Minnesota is the second exception. In that state, reports show vehicle forfeitures spiking suddenly, overtaking currency forfeitures, in 2010. In that year, Minnesota first required agencies to report forfeitures related to DWI violations.5 These account for a large proportion of vehicle forfeitures in the state—77% between 2010 and 2018—and are highly lucrative for Minnesota law enforcement. Sales of vehicles forfeited for DWI violations have accounted for over 40% of Minnesota’s state forfeiture revenues—about $33 million—since the state began tracking them.6
Outside Florida and Minnesota, there are a couple likely reasons for currency forfeitures’ predominance. First, law enforcement may believe taking cash and other currency denies criminals the “lifeblood” of their activity and the benefit of their ill-gotten gains. Former Attorney General Jeff Sessions’ attitude is typical: “Civil asset forfeiture takes the material support of the criminals and instead makes it the material support of law enforcement. . . . In departments across the country, funds that were once used to take lives are now being used to save lives.”7 So, too, is the perspective of the Alabama law enforcement officials who wrote, “It would make no sense to allow those who traffic in crime to keep the proceeds of their crimes. That would reward criminality.”8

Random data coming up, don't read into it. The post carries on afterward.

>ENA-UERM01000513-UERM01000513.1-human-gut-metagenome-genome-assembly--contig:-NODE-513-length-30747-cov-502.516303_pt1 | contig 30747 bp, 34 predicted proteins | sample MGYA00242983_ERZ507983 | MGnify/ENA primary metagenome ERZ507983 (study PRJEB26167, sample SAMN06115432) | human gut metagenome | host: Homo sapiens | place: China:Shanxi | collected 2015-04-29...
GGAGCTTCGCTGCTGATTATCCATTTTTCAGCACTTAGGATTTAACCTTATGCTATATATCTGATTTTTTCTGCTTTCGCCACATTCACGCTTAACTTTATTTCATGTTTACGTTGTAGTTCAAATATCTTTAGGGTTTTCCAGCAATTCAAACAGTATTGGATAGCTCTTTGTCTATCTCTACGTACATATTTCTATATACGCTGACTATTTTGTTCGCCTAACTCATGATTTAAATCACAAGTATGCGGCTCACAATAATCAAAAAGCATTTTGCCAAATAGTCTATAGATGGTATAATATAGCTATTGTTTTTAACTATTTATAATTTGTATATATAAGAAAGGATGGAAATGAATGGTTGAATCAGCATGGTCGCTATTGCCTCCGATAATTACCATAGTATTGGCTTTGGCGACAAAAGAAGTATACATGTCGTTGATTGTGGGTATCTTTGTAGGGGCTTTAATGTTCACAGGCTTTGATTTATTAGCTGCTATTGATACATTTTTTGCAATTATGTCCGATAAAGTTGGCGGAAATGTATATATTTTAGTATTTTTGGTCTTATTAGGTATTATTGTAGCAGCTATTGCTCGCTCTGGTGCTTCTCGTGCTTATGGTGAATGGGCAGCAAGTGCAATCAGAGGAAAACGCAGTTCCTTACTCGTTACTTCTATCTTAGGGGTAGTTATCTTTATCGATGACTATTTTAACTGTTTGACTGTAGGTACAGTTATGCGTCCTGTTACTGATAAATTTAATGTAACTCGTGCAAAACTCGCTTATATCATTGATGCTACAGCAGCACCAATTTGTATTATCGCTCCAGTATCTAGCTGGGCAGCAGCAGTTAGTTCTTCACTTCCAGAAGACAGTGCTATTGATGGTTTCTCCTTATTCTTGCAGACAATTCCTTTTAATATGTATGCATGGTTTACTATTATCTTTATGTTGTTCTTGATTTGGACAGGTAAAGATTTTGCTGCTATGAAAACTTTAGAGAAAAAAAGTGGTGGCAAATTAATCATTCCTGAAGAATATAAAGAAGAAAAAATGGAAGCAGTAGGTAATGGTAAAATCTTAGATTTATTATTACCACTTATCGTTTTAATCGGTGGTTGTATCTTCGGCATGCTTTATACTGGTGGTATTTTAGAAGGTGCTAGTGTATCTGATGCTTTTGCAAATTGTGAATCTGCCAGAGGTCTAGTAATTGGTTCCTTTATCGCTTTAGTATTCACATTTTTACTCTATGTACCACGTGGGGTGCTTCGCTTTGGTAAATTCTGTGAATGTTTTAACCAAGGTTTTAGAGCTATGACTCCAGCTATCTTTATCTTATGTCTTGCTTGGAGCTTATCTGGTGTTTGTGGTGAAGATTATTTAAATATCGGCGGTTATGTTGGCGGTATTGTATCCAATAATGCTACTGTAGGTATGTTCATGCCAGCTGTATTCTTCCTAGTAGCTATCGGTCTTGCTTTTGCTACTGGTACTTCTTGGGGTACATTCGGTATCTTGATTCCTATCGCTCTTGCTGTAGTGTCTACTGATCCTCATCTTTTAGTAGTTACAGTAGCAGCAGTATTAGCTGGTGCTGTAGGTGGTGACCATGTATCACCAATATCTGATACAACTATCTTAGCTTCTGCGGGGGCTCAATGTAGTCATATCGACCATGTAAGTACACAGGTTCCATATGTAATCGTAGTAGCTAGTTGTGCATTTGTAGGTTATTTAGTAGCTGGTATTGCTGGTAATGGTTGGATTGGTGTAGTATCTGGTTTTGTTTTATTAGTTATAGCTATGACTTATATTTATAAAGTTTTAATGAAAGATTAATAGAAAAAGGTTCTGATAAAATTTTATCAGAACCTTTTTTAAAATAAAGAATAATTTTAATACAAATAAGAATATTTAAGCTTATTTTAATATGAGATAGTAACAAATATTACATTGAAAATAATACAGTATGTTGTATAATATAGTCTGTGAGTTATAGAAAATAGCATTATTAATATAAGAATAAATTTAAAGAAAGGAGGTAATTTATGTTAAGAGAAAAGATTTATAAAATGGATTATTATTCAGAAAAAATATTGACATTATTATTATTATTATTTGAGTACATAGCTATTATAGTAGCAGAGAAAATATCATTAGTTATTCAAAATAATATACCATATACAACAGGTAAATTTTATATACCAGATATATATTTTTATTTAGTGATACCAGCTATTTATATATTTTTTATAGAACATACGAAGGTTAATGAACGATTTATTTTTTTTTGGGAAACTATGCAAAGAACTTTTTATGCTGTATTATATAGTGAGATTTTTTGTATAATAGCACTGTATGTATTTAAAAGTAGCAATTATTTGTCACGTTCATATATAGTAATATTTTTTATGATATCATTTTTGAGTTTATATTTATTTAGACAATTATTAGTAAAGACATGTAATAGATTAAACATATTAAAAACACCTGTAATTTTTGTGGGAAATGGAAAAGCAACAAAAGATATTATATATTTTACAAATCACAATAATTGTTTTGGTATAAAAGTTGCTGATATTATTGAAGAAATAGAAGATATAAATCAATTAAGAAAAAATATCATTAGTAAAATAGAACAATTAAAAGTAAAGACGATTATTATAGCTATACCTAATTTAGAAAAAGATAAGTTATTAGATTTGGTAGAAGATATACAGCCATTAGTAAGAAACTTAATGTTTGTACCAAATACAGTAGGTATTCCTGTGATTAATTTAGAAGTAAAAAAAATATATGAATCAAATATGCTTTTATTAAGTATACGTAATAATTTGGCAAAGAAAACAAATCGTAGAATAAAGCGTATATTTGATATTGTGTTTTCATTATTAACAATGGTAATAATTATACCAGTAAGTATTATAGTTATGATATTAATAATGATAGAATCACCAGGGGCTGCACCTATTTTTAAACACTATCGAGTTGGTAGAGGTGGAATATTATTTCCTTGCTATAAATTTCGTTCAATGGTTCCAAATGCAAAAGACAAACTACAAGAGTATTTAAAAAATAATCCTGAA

Indeed, proponents often justify civil forfeiture by claiming it “remov[es] the proceeds of crime,”9 thereby “weaken[ing] the criminals and the cartels,” “prevent[ing] new crimes from being committed,”10 and “mak[ing] sure that crime does not pay.”11 And in some states, the law presumes any cash found near drugs is drug money.12 As one Kentucky prosecutor put it, “The more somebody screams they want that [seized] money, the more likely it is that we’re going to say, ‘Well, that’s evidence that you’re using it for trafficking.’”13